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  • Sincerely, Southern

Grandmother’s wish: Brandon Moore’s rise to Mr. Georgia Southern

Updated: Apr 11, 2023

Javon Huynh, Multimedia Reporter

Last month, as the glittering gowns and sparkling tiaras of the Miss Georgia Southern Scholarship contestants dazzled the audience at the Nesmith-Lane Performing Arts Center, one unexpected figure stole the show.

Brandon Moore, the reigning Mr. Georgia Southern of 2022, commanded the stage with his uplifting and powerful speech, inspiring the crowd to rise to its feet with his final line.

“Now is YOUR time.”

He shined as bright as the jewels that adorned the Miss Georgia Southern crown.

As his reign comes to an end next month, Moore reflects on his successful journey as Mr. Georgia Southern: the challenges he faced, how his Grandmother’s last wish inspired him to succeed and life after graduation.

A native of Adrian, Georgia, Moore graduated with a psychology degree last year. He battled against outdated stereotypes and broke down barriers, challenging the notion that only well-known individuals on campus or those involved in Greek life could win his title.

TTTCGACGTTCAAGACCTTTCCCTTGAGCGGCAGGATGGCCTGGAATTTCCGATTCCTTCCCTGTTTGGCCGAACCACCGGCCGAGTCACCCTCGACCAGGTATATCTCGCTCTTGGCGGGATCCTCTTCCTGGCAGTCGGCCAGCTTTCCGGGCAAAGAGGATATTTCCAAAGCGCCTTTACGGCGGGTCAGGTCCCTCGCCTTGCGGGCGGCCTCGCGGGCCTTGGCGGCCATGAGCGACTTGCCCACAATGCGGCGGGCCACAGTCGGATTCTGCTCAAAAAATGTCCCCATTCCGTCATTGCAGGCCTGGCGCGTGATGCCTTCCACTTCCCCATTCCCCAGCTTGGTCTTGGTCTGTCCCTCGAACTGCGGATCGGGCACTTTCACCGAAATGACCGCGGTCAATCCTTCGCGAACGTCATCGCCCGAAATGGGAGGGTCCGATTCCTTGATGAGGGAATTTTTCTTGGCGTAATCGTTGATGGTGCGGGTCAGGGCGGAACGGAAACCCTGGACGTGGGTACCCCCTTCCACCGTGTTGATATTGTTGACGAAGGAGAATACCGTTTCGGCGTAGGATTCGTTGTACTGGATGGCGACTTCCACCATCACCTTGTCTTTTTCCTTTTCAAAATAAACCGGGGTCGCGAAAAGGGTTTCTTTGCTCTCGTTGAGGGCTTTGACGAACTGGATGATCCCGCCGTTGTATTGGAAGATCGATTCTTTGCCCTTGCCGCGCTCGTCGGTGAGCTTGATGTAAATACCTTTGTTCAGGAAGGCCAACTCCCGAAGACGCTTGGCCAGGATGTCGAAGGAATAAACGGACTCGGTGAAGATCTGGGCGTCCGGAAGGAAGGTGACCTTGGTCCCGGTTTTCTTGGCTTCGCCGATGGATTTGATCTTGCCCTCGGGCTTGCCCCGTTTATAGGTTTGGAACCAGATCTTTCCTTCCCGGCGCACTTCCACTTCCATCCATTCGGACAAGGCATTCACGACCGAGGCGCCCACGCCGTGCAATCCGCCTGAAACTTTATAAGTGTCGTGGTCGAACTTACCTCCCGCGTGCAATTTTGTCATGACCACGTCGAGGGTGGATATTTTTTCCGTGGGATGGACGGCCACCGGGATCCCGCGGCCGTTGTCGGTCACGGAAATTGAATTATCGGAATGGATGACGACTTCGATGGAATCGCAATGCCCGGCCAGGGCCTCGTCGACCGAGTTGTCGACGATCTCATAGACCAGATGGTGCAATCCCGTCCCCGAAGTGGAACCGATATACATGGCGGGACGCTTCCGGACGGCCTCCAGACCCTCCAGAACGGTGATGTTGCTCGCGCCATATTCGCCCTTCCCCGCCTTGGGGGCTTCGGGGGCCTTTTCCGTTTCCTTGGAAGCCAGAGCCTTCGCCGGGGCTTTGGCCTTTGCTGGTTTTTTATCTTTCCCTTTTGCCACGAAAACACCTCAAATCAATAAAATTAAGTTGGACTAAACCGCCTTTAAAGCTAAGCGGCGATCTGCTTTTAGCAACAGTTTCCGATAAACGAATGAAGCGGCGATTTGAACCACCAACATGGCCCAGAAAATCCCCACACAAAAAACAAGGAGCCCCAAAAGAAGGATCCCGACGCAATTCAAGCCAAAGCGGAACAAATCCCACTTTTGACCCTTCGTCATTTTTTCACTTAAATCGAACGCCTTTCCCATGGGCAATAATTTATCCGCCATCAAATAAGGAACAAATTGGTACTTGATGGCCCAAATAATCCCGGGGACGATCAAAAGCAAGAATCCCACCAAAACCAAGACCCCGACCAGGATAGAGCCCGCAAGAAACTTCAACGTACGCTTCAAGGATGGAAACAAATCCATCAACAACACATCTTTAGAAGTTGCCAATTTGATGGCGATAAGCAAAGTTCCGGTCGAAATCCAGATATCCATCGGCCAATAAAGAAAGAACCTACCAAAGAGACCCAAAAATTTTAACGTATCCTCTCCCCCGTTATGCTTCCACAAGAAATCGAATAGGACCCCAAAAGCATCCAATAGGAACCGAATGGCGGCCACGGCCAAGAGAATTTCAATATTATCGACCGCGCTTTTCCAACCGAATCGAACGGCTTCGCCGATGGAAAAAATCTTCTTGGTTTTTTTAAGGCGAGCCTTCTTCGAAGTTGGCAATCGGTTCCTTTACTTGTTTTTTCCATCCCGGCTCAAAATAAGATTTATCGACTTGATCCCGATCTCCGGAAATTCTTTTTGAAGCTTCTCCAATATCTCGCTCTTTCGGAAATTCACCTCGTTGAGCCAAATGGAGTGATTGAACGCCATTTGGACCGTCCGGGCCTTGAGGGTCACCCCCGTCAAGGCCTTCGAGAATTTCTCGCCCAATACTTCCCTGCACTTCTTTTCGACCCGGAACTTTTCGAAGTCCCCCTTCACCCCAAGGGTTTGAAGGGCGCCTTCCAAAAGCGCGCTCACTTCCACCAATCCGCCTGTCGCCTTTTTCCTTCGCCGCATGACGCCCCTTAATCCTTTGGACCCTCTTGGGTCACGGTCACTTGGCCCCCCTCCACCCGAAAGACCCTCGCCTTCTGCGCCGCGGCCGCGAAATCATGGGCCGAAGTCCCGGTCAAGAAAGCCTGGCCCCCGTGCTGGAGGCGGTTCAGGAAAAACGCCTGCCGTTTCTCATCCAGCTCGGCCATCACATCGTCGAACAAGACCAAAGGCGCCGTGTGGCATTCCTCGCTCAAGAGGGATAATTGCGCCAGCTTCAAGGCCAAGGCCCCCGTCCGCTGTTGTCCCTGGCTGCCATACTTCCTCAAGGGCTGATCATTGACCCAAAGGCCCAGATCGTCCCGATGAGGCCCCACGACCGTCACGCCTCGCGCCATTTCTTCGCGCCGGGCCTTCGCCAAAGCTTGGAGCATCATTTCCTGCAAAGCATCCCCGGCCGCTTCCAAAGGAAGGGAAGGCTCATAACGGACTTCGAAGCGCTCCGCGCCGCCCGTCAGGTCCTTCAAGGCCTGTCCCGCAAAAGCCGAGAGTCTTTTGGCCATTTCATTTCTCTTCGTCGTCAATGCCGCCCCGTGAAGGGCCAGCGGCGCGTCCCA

While the Miss Georgia Southern Scholarship competition has been a longstanding tradition and will celebrate its 75th anniversary this year, the Mr. Georgia Southern title is a relative newcomer to the campus social scene, having only held 17 competitions to date.

However, the criteria for the crown are similar including spirit wear, lifestyle and fitness, talent and formal wear, all culminating with an on-stage question and answer segment.

Despite its short history, the Mr. Georgia Southern competition is a unique event that provides a platform for male students to showcase their talents and personalities; however, in recent years, it has been dominated by fraternity members. Moore, who is not affiliated with any Greek organization, brought a fresh face to the competition.

"You don’t have to be a big personality on campus to win,” said Moore. “I wanted to be an example to somebody that you could be the little guy.”

“I became a big personality after I won the competition!” he added.

Moore’s big personality may have come with the crown, but friends and colleagues have always known that Moore stood out.

Ny’Ryah Solomon who worked with him on the University Programming Board’s End of the Year Banquet last semester where Moore won Executive of the Semester and she won Member of the Semester.

“He knew how to make the bad days good ones and turn a cry into a smile,” she said, recalling his warm spirit.

With a scholarship prize of $1,000, the competition often attracts some of the university’s leading men to compete. Last year’s winner, Shahad Smith, was the social actions chair for Omega Psi Phi Fraternity and chaplain for the NAACP, which was an inspiration to Moore.

“Just looking at him and all that he accomplished and his love for Christ and just how well he exuded that title really made me pursue it and made me want to be him,” Moore said.

As he recounted, Moore was inspired to compete after meeting Smith at a homecoming event in 2021.